6 So we are always confident, knowing that while we are at home in the body we are absent from the Lord. 7 For we walk by faith, not by sight. 8 We are confident, yes, well pleased rather to be absent from the body and to be present with the Lord.
You know, deep down man craves immortality. We all want to be free from this body that endures suffering, gets tired, gets sick, gets weak, and gets old. Deep down you don’t want to be here, despite the success that you may be having here, you want to be where there is no weeping, no pain, no evil, no injustice, no death, no waking up early in the morning (that’s for me).
Your true desire is to go home, where you came from, where you belong, where Jesus went to prepare for you.
Now, if heaven is the best place ever and our deeply desired destination, does it matter when we reach there? Does it matter if we go as children, middle aged or old?
In the passage above, Paul wanted to go as early as possible, he was only kept back for the purpose that God had for him.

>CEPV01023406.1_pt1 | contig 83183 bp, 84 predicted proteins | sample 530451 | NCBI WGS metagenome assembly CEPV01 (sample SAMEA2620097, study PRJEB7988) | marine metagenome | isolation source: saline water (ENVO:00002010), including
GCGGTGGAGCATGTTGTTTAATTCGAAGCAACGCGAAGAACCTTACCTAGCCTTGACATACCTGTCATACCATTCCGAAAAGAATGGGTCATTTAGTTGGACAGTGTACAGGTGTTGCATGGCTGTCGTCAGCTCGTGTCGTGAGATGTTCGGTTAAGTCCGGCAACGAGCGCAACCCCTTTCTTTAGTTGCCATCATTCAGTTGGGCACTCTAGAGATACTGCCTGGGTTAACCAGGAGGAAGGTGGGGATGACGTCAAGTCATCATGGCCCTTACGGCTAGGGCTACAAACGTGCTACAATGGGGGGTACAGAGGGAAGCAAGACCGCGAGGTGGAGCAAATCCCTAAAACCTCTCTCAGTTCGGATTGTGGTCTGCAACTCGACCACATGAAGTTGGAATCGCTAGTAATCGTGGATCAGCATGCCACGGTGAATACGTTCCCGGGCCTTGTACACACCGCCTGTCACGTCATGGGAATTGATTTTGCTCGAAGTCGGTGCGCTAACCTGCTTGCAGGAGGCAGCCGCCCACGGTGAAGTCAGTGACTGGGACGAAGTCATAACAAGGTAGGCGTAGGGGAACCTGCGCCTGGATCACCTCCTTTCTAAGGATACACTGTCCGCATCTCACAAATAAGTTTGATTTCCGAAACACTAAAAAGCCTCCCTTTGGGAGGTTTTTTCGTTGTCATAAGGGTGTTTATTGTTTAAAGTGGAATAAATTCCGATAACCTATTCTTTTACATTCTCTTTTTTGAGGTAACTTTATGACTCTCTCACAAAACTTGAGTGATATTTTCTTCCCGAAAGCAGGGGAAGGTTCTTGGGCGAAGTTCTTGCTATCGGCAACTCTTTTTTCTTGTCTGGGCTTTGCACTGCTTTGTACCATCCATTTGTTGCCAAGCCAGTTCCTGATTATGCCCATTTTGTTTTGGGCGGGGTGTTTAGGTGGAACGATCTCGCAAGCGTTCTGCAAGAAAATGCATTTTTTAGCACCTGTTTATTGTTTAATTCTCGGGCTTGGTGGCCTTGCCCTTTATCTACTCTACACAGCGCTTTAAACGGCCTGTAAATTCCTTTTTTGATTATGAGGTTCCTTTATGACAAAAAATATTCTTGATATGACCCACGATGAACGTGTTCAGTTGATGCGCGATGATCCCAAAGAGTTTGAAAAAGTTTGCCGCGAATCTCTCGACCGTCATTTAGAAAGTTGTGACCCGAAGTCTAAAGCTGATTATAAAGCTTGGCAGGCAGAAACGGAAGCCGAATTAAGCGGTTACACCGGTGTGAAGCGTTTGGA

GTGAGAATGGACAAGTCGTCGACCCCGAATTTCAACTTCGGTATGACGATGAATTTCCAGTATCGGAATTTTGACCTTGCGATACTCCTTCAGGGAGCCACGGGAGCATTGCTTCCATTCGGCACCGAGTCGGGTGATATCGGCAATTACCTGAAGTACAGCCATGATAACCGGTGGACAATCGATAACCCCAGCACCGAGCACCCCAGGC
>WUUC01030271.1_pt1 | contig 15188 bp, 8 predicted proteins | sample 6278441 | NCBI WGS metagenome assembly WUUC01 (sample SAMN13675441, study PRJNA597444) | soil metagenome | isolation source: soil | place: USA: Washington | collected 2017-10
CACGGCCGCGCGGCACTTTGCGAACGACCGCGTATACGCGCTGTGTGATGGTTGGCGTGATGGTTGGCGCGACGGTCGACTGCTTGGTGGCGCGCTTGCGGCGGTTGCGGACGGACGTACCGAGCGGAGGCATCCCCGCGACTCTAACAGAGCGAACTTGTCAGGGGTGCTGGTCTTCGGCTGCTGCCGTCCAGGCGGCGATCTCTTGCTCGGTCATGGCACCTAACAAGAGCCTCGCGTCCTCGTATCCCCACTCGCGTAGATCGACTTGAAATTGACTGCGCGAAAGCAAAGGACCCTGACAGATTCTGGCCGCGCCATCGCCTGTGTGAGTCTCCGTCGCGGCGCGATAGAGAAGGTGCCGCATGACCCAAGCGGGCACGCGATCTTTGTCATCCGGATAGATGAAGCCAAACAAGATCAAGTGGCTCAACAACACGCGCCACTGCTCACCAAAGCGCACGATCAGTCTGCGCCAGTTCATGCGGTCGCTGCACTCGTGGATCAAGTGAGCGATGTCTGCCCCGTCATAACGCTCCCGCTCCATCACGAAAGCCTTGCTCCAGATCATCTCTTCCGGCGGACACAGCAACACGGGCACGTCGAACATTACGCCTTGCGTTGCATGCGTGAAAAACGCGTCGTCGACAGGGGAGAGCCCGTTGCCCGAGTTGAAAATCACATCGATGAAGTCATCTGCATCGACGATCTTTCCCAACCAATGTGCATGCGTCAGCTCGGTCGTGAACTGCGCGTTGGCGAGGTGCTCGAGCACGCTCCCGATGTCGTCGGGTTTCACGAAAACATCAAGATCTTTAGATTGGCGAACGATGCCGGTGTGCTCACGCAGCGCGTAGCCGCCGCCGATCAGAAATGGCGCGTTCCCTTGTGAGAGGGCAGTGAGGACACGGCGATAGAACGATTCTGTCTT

I think that from God’s point of view, death is just a transition from this world to his place, where we desire to be anyways. For most people that transition means going through some kind of suffering.
But there is a twist. And it sits deep in us. Many of us are not confident like Paul, because we are not sure that God will accept us to his place, heaven.
‘Yes I know that I am saved, but do I really know that I will be in heaven if called today’
It is called the problem of guilt, which the cross dealt with. Paul says in verse 5 above that God’s spirit is the guarantee of our salvation, that spirit lives in you if you have accepted Jesus. We walk by faith not by sight; you receive salvation by faith not by works.
You better believe that you are saved!
Man’s solution to suffering
Think with me; is there suffering that we have control over? Is there suffering that God has given us power to solve? Could we be the solution to some (or most) problems around us?